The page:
We should realize that this physical body is our most valuable instrument, and that it is our duty to give it all reasonable care under conditions which are conducive to its health and well-being. No power obtained by maltreating our body is of the highest kind, and therefore is neither lasting nor fully efficient.

But some people mean by asceticism, "living a clean and pure life." They want spiritual power without sacrifice of animal propensities; they desire to soar in the clouds at will, while at other times they claim liberty to wallow in the mire. They want to continue feeding on coarse food, to gorge themselves on meat, alcohol and tobacco, to indulge their passions and sensual desires in every direction, and at the same time they want to have spiritual powers.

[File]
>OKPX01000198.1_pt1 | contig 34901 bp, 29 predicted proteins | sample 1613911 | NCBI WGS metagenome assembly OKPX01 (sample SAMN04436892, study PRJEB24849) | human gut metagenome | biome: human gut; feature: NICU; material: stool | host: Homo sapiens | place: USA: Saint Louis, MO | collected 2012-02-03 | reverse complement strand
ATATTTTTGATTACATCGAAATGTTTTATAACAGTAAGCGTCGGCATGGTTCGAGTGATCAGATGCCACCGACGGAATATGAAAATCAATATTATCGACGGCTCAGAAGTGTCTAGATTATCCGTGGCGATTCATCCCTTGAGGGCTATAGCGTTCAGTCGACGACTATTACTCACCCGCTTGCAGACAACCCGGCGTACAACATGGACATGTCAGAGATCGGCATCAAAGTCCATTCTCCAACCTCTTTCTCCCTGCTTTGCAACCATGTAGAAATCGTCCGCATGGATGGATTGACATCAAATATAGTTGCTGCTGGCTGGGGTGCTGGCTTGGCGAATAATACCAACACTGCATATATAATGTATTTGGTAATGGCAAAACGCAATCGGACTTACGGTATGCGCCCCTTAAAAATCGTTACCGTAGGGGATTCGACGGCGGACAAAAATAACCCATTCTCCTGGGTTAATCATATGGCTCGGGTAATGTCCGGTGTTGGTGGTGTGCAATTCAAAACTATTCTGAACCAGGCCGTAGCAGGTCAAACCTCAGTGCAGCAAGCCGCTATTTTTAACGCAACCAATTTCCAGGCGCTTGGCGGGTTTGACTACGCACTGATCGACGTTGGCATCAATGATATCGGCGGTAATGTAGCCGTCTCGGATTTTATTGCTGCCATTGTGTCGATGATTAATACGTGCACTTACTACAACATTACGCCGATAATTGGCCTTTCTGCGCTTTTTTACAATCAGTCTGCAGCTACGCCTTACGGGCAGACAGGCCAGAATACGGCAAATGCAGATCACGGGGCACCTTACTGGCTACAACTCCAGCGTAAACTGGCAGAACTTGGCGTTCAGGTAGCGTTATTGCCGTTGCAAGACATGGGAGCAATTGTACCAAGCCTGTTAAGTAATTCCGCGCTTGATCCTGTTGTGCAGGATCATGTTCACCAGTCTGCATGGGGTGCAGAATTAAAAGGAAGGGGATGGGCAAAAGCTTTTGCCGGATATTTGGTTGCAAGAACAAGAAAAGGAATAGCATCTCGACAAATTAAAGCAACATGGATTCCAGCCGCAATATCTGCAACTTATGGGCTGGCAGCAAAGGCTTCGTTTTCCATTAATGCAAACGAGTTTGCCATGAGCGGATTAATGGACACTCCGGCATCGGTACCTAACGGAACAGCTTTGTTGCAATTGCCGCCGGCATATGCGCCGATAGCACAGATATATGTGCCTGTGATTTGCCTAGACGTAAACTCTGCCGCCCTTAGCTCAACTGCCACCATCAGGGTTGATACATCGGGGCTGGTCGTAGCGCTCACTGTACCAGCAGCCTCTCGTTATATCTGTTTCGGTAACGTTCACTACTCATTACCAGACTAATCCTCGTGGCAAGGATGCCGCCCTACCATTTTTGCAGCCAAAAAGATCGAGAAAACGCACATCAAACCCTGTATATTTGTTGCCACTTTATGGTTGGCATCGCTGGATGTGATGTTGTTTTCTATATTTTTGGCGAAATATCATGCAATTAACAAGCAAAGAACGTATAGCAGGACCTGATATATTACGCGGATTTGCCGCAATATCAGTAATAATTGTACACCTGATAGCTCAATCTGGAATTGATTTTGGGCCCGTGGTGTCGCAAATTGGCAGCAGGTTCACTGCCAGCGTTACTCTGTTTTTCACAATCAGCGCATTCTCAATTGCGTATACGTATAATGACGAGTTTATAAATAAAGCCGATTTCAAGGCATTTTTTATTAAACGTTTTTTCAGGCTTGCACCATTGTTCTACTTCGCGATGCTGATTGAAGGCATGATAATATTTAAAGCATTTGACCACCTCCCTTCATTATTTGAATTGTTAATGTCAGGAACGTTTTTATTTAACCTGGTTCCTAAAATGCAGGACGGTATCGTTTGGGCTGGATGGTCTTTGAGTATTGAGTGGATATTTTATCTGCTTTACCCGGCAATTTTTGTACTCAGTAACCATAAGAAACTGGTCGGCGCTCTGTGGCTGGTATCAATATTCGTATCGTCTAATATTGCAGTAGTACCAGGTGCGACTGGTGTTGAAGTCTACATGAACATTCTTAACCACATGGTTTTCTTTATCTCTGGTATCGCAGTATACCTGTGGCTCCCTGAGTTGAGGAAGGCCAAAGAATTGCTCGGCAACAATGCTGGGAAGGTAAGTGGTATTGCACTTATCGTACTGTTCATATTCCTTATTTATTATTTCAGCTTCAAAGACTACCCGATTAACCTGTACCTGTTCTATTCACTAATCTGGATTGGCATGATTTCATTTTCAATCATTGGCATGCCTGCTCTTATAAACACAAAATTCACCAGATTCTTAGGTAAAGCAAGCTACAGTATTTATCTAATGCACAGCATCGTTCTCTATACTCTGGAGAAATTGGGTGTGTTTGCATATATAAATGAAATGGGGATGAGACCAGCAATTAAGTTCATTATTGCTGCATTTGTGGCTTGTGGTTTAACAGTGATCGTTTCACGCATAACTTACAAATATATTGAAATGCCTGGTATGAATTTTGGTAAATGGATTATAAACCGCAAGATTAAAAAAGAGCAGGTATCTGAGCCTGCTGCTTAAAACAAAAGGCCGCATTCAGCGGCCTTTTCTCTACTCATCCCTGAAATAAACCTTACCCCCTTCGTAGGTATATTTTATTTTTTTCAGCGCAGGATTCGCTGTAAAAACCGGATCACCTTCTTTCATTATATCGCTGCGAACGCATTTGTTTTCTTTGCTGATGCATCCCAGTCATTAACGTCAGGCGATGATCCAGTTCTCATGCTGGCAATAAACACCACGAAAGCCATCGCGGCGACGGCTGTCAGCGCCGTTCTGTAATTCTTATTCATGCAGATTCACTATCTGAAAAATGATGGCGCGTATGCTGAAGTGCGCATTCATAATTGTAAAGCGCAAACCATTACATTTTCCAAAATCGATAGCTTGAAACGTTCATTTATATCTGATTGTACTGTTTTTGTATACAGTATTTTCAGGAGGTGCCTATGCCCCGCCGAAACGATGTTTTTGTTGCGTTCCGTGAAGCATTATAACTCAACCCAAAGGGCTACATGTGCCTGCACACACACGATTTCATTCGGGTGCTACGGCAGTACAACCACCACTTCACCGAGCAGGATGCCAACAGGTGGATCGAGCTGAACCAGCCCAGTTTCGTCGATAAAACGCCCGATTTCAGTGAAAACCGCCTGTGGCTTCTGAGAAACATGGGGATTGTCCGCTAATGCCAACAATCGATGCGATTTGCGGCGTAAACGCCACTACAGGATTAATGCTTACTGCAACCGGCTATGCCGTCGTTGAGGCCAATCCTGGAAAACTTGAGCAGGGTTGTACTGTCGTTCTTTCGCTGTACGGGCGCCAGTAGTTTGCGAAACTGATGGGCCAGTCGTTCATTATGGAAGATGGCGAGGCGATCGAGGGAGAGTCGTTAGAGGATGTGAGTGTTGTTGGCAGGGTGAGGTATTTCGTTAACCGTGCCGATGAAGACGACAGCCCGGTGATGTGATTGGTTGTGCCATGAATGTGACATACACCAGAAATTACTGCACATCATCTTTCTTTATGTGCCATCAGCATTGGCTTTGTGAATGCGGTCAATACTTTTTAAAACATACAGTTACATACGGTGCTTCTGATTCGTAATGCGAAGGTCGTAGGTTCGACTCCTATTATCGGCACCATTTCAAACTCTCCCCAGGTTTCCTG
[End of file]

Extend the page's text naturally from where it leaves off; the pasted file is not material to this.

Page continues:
That cannot be done. Our bodies are our tools. A good workman appreciates the value of good tools and keeps them in the very best condition — sharp and clean. When our senses have been dulled by alcohol and tobacco, when the system is forced to exert all its energy to digest or eliminate coarse food, is it to be expected that the man should be a sensitive? We cannot serve God and mammon; ours is the choice. If we want spiritual powers we must pay the price of clean lives; we must give our bodies pure food and conform to the rules of the simple life; we must abstain from everything that dulls the senses — alcohol, tobacco, and similar abuses. If that is called "a life of asceticism," then asceticism is absolutely necessary.

Question: Are all children clairvoyant up to a certain age?